“I was disappointed in how we didn’t score more goals,” said RailHawks manager Colin Clarke. “We looked like we were trying to be Arsenal out there and walk it into the net. We’ve got to be a bit more ruthless and want to score goals and want to stick it in the back of the net.”
That lack of finishing bit the RailHawks in the 39th minute. N.C. State rising senior Alex Martinez—brother of Enzo Martinez—received the ball along the end line off a throw-in. Erroneously assuming the ball had crossed the line, defender Kupono Low backed off Martinez, permitting the midfielder to drive towards goal and unleash a short-range shot that ricocheted off a RailHawk and into the net for an own goal equalizer.
After more knocking at the door went unanswered , the RailHawks finally went ahead to stay in the 53rd minute. A long-range free kick from da Luz deflected off the head of Austen King and past goalkeeper Peyton Ford for a 2-1 lead.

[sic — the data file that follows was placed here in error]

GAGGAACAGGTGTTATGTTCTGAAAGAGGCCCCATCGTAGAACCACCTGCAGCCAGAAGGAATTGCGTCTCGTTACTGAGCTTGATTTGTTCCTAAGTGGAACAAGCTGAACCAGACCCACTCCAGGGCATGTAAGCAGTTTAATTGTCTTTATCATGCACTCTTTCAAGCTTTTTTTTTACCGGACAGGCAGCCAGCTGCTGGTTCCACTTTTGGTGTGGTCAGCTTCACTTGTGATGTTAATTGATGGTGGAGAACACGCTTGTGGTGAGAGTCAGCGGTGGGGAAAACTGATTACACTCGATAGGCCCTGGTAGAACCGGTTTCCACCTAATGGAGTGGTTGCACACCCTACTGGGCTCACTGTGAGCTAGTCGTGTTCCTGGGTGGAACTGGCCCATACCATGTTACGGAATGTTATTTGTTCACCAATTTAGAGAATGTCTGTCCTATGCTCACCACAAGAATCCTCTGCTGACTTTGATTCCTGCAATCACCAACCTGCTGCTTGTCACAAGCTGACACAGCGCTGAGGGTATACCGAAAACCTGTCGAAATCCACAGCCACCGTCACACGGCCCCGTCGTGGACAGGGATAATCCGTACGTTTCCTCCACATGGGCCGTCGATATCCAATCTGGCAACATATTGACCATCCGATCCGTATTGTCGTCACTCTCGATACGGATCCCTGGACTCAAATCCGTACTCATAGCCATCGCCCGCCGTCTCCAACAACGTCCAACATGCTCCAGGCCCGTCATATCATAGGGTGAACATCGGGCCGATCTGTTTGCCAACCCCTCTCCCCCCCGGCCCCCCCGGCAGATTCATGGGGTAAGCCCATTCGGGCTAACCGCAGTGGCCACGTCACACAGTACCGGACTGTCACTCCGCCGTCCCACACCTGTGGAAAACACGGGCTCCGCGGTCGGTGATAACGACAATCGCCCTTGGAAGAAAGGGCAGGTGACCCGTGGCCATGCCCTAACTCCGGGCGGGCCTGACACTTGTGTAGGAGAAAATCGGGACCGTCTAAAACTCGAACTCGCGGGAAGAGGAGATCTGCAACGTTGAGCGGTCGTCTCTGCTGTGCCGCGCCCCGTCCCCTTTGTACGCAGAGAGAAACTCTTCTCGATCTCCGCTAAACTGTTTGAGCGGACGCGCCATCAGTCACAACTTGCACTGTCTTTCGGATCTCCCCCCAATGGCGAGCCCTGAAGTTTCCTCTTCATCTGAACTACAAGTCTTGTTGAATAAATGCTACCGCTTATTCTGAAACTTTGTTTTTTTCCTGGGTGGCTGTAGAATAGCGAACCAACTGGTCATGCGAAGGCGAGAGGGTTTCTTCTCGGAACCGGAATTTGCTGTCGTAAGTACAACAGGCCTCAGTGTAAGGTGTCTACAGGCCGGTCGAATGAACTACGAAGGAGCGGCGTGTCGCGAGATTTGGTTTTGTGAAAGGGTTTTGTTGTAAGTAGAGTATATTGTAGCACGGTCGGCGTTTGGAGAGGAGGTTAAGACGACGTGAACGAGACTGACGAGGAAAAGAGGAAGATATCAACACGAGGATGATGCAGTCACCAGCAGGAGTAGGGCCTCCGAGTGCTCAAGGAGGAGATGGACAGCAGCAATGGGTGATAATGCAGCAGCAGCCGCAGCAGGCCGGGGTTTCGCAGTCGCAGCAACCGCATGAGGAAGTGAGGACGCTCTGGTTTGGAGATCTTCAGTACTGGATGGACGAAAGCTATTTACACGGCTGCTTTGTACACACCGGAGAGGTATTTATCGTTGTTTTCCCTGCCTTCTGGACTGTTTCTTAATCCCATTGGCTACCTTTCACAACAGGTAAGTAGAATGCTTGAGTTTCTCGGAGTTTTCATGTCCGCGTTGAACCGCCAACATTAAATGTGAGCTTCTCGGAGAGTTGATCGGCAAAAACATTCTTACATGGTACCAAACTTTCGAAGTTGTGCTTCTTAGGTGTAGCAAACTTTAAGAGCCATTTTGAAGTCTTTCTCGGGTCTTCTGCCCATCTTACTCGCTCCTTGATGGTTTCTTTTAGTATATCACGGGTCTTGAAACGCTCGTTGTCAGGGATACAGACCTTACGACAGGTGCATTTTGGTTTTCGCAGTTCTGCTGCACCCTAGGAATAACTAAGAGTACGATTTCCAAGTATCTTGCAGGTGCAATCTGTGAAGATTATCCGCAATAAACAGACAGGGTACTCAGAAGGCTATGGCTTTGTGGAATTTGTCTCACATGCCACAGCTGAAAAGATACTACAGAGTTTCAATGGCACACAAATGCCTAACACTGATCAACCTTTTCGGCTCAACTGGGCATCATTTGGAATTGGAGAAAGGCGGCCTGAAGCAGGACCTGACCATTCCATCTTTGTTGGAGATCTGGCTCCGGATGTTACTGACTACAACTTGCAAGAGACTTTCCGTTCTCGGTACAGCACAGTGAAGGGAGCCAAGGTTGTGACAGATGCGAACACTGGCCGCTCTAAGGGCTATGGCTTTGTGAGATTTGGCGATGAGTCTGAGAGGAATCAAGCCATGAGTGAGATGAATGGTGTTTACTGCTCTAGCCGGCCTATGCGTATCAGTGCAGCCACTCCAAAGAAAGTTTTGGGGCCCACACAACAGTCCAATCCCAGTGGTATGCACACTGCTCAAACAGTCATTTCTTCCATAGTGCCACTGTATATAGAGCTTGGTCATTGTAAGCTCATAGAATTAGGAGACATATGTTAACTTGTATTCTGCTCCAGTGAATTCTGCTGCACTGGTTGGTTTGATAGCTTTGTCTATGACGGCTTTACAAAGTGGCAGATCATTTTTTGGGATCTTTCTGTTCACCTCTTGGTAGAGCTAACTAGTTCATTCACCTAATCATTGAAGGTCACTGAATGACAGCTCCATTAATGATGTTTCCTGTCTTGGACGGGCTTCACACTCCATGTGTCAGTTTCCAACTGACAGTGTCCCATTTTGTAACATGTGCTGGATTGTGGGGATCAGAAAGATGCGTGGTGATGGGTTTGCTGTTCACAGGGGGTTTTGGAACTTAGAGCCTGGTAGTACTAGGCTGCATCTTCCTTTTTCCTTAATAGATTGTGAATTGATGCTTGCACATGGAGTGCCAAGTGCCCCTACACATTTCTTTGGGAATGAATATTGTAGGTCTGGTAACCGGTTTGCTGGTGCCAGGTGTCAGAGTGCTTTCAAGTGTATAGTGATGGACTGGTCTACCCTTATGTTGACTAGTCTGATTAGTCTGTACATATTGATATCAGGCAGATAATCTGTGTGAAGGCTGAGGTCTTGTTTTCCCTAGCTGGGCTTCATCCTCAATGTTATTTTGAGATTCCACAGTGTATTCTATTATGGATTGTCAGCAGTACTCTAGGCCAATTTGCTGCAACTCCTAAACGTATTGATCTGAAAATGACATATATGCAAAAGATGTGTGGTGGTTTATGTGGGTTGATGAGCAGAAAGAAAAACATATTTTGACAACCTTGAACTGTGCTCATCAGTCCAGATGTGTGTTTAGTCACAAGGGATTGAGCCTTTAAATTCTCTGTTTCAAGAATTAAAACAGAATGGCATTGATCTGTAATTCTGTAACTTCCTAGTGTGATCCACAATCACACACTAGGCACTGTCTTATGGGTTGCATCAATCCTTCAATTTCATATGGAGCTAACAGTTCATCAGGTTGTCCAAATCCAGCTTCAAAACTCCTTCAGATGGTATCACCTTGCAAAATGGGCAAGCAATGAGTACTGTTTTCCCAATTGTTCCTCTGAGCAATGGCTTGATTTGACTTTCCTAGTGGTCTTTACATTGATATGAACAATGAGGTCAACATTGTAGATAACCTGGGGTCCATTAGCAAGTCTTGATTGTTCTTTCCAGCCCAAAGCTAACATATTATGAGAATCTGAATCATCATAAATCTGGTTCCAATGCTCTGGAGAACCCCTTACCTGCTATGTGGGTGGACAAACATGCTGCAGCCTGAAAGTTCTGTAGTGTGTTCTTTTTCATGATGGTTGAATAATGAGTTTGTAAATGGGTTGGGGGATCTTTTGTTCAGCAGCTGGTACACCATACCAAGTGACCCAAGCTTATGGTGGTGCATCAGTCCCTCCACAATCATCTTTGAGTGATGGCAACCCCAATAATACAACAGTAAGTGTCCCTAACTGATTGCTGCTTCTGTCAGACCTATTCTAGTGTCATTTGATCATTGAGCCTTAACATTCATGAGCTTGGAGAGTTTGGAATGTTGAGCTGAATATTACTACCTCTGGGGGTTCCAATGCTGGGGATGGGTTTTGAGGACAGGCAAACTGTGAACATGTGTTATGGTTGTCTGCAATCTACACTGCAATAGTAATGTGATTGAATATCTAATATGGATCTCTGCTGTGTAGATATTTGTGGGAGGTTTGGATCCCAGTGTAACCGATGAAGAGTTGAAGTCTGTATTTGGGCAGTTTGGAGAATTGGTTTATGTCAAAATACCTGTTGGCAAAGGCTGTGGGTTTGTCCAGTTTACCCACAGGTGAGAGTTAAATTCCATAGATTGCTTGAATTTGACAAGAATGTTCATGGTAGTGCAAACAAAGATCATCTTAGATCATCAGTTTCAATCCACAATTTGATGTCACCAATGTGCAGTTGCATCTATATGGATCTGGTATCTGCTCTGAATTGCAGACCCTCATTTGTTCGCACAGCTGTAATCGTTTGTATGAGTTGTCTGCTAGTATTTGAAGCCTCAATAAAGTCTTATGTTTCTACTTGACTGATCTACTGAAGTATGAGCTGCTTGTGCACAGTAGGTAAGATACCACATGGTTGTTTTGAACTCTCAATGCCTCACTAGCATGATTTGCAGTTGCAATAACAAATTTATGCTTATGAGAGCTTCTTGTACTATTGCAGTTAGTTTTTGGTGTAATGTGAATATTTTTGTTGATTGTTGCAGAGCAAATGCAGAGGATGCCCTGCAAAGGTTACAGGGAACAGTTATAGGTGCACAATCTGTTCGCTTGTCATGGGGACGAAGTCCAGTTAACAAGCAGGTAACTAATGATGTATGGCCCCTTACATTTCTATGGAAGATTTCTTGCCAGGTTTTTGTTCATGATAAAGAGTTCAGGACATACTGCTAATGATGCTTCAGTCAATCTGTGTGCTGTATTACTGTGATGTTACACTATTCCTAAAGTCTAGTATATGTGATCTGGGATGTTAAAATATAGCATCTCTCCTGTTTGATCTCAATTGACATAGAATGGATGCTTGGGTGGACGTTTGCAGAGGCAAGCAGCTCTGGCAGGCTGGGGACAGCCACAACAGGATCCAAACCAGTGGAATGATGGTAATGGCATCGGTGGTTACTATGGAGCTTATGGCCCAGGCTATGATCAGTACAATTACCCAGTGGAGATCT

The RailHawks failed to put the Dynamo totally away, thanks to missed open chances by da Luz and particularly Ackley, who was gifted four shots in 74 minutes but only managed to put one on frame. A minute after Zack Schilawski came on for Ackley, the move paid off. Shipalane poked a through ball in the box ahead to Schilawski, who calmly one-touched it past Ford for the 3-1 advantage.
Nevertheless, the Dynamo didn’t go down without flashing the fight they exhibited in coming back from a 3-1 second half deficit against Chattanooga FC last week. In the 81st minute, Arthur Rex got behind the RailHawks defenders and poked a ball past Murray but right of goal. And in the 89th, Hakan Ilhan—the hat trick hero of last week’s win—found space for a short-range shot that bounded off the left woodwork.
“We knew it was going to be a difficult night,” said Clarke. “[The Dynamo] came in, they worked hard, they defended very well. We didn’t get a goal as early as we liked, and then you start to wonder and worry.”
The match was the first-ever meeting between the RailHawks and Dynamo, a member of the USL PDL. And while the final score does not betray any RailHawks dominance, several game statistics do. For the match, the RailHawks outshot the Dynamo 19-6 (9-1 on-target) and earned six corner kicks to only one for the visitors that didn't come until the 89th minute.